Education Evolution

Teaching the Controversy in Grantsburg

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[As one of my colleagues has put it:] “The Grantsburg school board deserves congratulations. Finally, a local school district has adopted the kind of policy we’ve all been recommending for so long. This policy appears to be bullet-proof from a legal perspective. It will be interesting to see how the ACLU/NCSE/Americans United crowd will respond to this policy. It will also be interesting to see how –or if– the legacy media will cover this victory for quality science education.”

‘Teaching the controversy’ in Wisconsin
By Lawrence Hardy
http://www.asbj.com

It will be deer season soon in Northern Wisconsin.

Winter will come, the nights will grow long, and the ice-fishing shacks will appear like matchboxes on the frozen glacial lakes.

The forests that teem with wildlife — sandhill cranes and eagles, grouse and ospreys, thousands of ducks and geese — will seem quieter now that the brief summer is over.

But in the town of Grantsburg, five miles from the winding St. Croix River and the Minnesota border, the turmoil isn’t over, even though school officials say they very much want it to be.

“It’s done. I don’t have anything more to say,” says Cindy Jensen, a board member for the 1,000-student Grantsburg Schools. “Hopefully, the waters are calmer now.”

It’s been almost a year since the school board approved a curriculum that will require science teachers to ask students to think critically about evolution — to “teach the controversy,” as the board puts it.

This was the third vote on a science curriculum in as many months. The first resolution, approved unanimously in October 2004, allowed “various theories/ models of origins” to be taught in science classrooms. After an outcry from faculty members at the University of Wisconsin and other observers, the board took a second vote emphasizing that only scientific theories would be included. Finally, in early December, it voted 6-1 to approve the following revision:

Students are expected to analyze, review, and critique scientific explanations, including hypotheses and theories, as to their strengths and weaknesses using scientific evidence and information. Students shall be able to explain the scientific strengths and weaknesses of evolutionary theory. This policy does not call for the teaching of Creationism or Intelligent Design.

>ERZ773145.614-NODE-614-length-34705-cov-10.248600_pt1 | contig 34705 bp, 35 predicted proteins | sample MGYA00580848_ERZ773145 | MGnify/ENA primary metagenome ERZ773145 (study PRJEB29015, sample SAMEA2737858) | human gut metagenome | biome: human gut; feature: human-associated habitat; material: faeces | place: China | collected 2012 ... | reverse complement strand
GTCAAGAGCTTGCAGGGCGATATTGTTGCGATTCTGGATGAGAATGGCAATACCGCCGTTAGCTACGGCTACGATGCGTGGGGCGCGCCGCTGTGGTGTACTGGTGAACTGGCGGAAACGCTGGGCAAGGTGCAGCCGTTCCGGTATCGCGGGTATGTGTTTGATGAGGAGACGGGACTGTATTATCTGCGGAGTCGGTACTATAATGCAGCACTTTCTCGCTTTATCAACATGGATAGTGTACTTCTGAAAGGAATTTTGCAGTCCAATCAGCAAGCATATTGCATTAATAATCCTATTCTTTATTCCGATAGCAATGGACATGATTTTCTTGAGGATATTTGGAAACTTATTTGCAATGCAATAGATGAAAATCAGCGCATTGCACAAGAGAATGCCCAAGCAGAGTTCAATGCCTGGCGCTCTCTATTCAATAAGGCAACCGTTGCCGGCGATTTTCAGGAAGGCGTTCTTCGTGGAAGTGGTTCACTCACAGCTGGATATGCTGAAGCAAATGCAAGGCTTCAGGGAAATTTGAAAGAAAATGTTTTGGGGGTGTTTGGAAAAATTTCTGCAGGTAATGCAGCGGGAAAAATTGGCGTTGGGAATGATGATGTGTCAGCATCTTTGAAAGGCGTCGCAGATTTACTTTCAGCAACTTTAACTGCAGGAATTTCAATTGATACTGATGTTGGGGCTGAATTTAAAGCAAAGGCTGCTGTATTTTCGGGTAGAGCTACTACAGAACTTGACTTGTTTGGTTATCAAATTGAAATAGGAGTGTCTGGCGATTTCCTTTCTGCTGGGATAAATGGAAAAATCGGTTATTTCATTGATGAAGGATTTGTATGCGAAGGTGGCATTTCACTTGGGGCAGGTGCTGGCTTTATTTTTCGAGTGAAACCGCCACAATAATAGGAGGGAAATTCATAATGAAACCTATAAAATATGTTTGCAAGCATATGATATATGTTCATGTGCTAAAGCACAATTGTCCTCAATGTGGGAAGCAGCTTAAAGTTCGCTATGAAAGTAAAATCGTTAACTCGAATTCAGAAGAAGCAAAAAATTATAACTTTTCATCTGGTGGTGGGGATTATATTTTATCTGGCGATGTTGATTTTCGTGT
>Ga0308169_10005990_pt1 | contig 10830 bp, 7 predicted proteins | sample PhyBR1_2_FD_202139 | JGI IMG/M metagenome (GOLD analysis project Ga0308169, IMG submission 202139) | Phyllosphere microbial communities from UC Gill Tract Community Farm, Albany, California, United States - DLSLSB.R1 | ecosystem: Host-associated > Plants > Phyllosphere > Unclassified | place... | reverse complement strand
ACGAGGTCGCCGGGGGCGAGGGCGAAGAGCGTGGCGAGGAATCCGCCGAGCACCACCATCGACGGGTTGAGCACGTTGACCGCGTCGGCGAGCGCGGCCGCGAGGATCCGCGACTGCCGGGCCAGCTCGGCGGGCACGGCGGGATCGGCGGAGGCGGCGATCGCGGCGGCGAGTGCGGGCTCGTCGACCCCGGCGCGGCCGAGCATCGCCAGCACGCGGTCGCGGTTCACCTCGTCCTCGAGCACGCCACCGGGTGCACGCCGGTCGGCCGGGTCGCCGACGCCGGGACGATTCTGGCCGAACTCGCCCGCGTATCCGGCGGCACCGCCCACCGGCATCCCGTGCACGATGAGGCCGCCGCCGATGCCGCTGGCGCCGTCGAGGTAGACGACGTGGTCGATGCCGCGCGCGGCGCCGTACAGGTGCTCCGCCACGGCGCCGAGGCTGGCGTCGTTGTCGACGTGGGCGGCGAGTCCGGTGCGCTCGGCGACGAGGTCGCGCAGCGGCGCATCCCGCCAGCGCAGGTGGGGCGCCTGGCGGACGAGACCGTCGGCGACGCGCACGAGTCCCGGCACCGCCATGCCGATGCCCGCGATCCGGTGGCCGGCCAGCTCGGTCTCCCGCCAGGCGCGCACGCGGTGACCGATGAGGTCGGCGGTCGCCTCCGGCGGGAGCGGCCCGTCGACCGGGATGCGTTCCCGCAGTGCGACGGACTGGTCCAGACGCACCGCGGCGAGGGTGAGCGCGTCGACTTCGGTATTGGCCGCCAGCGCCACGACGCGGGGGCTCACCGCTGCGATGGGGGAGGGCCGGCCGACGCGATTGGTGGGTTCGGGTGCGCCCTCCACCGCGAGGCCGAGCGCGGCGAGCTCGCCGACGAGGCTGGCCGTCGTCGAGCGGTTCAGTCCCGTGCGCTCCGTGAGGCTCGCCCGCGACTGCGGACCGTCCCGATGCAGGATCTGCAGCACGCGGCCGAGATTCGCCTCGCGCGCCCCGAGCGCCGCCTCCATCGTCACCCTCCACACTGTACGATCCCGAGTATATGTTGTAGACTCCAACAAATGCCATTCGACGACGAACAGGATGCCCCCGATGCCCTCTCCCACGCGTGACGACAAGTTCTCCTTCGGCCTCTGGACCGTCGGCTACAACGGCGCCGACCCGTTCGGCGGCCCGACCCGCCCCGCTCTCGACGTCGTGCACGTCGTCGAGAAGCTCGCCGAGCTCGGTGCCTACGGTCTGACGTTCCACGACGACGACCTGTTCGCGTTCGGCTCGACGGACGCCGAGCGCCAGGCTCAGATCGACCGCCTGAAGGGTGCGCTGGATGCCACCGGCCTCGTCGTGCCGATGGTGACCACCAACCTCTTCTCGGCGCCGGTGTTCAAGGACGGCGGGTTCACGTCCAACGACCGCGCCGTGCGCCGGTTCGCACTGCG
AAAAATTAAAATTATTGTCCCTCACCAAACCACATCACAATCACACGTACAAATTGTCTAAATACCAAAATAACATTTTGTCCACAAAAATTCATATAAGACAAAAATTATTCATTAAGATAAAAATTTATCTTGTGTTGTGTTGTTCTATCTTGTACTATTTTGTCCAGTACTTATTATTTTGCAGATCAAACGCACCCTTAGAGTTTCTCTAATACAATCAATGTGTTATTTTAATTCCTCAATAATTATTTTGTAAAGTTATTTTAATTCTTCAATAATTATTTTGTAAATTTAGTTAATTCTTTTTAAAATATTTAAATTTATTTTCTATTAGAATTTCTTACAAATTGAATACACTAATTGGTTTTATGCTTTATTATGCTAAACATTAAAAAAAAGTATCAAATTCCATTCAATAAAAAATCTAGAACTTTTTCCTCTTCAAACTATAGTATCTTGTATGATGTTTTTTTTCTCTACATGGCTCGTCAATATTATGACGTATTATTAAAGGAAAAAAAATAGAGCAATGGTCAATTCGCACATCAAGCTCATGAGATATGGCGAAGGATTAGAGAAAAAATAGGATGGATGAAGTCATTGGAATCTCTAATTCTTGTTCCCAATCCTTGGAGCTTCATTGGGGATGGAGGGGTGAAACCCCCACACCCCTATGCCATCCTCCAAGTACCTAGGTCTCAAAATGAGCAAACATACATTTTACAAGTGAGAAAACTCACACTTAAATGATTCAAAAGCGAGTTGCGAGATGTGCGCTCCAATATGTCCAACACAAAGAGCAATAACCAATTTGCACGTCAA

“The resolution is to teach the controversy,” Jensen says, “because I don’t believe anyone can dispute that there is a controversy.”

On that there is no disagreement. Recently, state boards of education in Ohio and Kansas approved policies — much to the dismay of groups such as the National Academy of Sciences — that require students to question the claims of Darwinian theory. In late September a Pennsylvania district court heard a suit challenging a requirement in the Dover, Pa., schools that biology classes include an explicit mention of intelligent design. A prominent Catholic cardinal proclaimed that evolution was incompatible with church teachings.

And President Bush, in an interview with a group of Texas newspaper reporters, said, “I feel like both sides ought to be properly taught … so that people can understand what the debate is about.”

Evolution proponents say there is indeed a debate, but it is mainly political, not scientific — the vast majority of scientists agreeing that evolution, the very foundation of modern biology, is scientific fact. They say that actions like those taken in Grantsburg and by the state boards of Kansas and Ohio are backhanded attempts to inject religion into the classroom.

Even while Grantsburg’s policy specifies that intelligent design — the idea that life is too complex to have evolved by natural selection — need not be taught, the Discovery Institute applauded the board’s action. The Seattle-based group is a leading proponent of intelligent design.

“Students are the real winners here, because now they will be able to study all the relevant scientific evidence relating to evolutionary theory, not just a skewed selection of the evidence,” John West, associate director of Discovery Institute’s Center for Science and Culture, said in a prepared statement.

Michael Zimmerman, a biologist and dean of the College of Letters and Science at the University of Wisconsin-Oshkosh, says Grantburg’s latest policy “is infinitely better than what they started with,” which he called “not only bad science, but atrocious religion.”